We stayed seated to watch Anders Fisher (@atleastimtrying) from Developer Mountain and Richard Astbury (@richorama) from two10degrees, both representing Ipswich (yay!) do a live coding session, with Anders coding the UI and Richard writing the back end, hoping to meet in the middle and have a usable piece of voting software. They committed their code to github and created a deployment into Microsoft Azure to allow their audience to test the software as they were working. Everything went swimmingly, and before long the audience were voting on the live system (mainly for the "Anders is cheating" option). There were also hooks into Yo!, a curious iPhone app that allows you to simply send a "Yo!" to someone, in this case to send a message to Ander's phone whenever a deployment took place.
After a buffet lunch, we watched Jon Skeet report on the new features of C# 6, a release unusual in the fact that there's no main focus, simply dealing with many of the language feature requests that have accumulated over the years.
A notable session of the afternoon was Kevlin Henney's (@kevlinhenney) "Seven Ineffective Habits of Many Programmers" in which he spoke about some of the accepted norms of software development that make code less readable or simply harder to understand. We definitely picked up some useful hints and tips here to ensure that code is as much about reading as it is writing.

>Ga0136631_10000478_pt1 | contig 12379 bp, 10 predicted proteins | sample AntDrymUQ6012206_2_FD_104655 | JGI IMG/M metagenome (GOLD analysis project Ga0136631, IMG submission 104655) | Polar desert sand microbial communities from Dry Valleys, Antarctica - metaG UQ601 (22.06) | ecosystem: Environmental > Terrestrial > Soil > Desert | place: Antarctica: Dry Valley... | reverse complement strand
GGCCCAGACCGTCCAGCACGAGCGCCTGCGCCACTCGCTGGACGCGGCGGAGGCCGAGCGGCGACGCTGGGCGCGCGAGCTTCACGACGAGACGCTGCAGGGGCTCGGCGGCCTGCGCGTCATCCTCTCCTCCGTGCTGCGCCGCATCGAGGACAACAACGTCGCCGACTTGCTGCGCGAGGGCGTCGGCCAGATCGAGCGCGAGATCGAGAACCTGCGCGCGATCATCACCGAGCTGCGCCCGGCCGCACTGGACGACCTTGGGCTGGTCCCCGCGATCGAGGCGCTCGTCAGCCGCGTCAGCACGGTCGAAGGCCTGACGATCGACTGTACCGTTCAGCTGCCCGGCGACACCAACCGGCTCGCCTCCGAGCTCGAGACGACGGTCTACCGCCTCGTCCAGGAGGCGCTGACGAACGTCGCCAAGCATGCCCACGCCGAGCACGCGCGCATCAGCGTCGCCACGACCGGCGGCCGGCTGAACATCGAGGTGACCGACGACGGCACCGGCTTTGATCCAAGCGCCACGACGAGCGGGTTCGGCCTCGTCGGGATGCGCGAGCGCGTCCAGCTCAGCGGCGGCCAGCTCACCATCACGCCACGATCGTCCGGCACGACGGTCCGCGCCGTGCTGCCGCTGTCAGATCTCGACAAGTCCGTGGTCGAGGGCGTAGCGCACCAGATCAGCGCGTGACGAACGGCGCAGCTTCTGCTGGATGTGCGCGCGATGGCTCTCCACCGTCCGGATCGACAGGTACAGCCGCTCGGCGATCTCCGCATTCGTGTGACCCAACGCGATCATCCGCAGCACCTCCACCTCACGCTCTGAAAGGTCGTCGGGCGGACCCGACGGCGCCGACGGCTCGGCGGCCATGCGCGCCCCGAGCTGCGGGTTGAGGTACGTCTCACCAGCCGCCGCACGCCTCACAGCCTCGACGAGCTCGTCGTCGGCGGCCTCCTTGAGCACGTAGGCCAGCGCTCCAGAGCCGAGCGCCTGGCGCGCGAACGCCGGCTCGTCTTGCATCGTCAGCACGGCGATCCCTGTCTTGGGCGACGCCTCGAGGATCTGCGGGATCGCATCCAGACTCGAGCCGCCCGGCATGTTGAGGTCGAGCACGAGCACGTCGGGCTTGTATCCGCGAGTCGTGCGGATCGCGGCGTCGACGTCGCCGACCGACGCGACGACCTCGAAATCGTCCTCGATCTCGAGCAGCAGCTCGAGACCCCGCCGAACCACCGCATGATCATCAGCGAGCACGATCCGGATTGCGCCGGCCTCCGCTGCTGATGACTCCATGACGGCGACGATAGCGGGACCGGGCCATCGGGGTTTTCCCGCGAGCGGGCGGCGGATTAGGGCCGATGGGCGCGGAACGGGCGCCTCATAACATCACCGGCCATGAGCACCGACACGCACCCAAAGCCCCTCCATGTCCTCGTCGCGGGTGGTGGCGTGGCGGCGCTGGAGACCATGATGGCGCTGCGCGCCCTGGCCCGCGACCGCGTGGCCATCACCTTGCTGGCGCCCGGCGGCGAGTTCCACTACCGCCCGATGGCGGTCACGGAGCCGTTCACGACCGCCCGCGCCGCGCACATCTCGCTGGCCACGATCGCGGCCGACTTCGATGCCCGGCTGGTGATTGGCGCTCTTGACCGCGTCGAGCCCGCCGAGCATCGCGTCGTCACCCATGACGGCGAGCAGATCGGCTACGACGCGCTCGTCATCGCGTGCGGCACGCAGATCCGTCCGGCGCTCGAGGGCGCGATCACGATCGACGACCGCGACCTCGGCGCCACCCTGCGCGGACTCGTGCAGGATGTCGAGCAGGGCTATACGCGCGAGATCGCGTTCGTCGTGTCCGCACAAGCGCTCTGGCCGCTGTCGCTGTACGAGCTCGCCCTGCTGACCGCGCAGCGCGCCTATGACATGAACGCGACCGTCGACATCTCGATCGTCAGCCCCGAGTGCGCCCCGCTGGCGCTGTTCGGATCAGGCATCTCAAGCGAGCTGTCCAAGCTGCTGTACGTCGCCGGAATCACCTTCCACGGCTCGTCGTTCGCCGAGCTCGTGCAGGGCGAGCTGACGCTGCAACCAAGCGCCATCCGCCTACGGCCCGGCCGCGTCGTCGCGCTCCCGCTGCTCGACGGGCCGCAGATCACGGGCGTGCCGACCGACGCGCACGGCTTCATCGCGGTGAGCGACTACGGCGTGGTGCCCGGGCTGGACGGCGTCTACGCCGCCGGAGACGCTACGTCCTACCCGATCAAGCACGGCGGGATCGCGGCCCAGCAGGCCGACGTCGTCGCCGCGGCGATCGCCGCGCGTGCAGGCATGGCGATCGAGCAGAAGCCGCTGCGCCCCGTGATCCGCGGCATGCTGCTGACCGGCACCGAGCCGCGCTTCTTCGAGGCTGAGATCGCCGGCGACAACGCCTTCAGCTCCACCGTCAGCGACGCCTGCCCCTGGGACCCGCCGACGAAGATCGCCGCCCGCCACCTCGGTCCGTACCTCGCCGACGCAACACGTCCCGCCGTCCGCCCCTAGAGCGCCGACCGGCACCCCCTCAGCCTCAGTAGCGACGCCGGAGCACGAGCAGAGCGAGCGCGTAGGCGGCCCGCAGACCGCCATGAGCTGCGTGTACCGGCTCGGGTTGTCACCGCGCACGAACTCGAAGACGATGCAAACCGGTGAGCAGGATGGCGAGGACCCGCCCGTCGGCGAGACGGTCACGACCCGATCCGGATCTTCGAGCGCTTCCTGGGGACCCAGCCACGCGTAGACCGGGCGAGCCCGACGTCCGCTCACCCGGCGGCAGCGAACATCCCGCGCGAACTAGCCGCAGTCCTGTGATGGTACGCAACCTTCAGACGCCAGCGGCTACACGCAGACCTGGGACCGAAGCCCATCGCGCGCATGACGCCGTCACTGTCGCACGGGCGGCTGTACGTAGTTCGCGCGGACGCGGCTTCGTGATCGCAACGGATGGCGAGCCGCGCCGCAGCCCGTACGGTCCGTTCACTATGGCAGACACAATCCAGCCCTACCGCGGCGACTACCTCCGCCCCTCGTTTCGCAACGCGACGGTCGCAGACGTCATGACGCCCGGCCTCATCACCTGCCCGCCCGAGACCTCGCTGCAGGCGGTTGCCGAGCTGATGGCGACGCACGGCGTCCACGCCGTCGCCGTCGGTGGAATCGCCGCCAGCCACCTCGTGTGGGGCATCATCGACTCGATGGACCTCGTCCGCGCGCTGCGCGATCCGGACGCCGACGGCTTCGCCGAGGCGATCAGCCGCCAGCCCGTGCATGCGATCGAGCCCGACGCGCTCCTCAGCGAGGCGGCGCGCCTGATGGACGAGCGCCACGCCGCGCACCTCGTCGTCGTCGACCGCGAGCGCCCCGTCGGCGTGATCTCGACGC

A thoroughly entertaining closing keynote was presented by Rupert Redington (@rupertredington) and Harry Harrold (@harryharrold) involving green screens, fire and ticker tape explosions! In this session they examined the agile manifesto and discussed ways that it could be updated to fit more with today's software teams. NorDEVCon definitely went out with a BANG!
One of my favourite parts of NorDEVCon was actually what went on after the conference itself closed. We brought conference dinner tickets which involved dinner with a twist - conference speakers were distributed across tables and with each course, attendees changes seats. This meant we had the opportunity to have, in some cases a one-on-one chat with some of the speakers. I spent starters with Dr Neil Garner (@Neil_Proxama) of Proxama PLC discussing general business and mobile payment solutions. Mains was spent with Kevlin Henney and Jon Skeet discussing code hygiene and how it can be reflective of a programmers general logic cleanliness, and calendar and date / time implementations, in particular a .NET library that Jon is involved in - NodaTime. With dessert, I had a chat with Seb Rose (@sebrose) whose sessions I missed through the day, and discussed agile and TDD. All of the speakers were highly supportive of what we're doing at IJYI and offered some great advice.
So there we have it. A packed day with some fantastic sessions, and an further enthusiasm for software development. If you're involved in software development, as a developer, business analyst, tester, project manager, scrum master or any other role, I highly suggest you attend next year. The conference is great value for money and you will come away with a whole list of things to investigate further and a passion to learn more.
About the author
Experienced Lead Developer / Technical Architect with a strong consultancy background and experience working with blue chip companies such as SEGA, Aviva, Willis Group, Mitsubishi Electric, British Gas and PayPoint.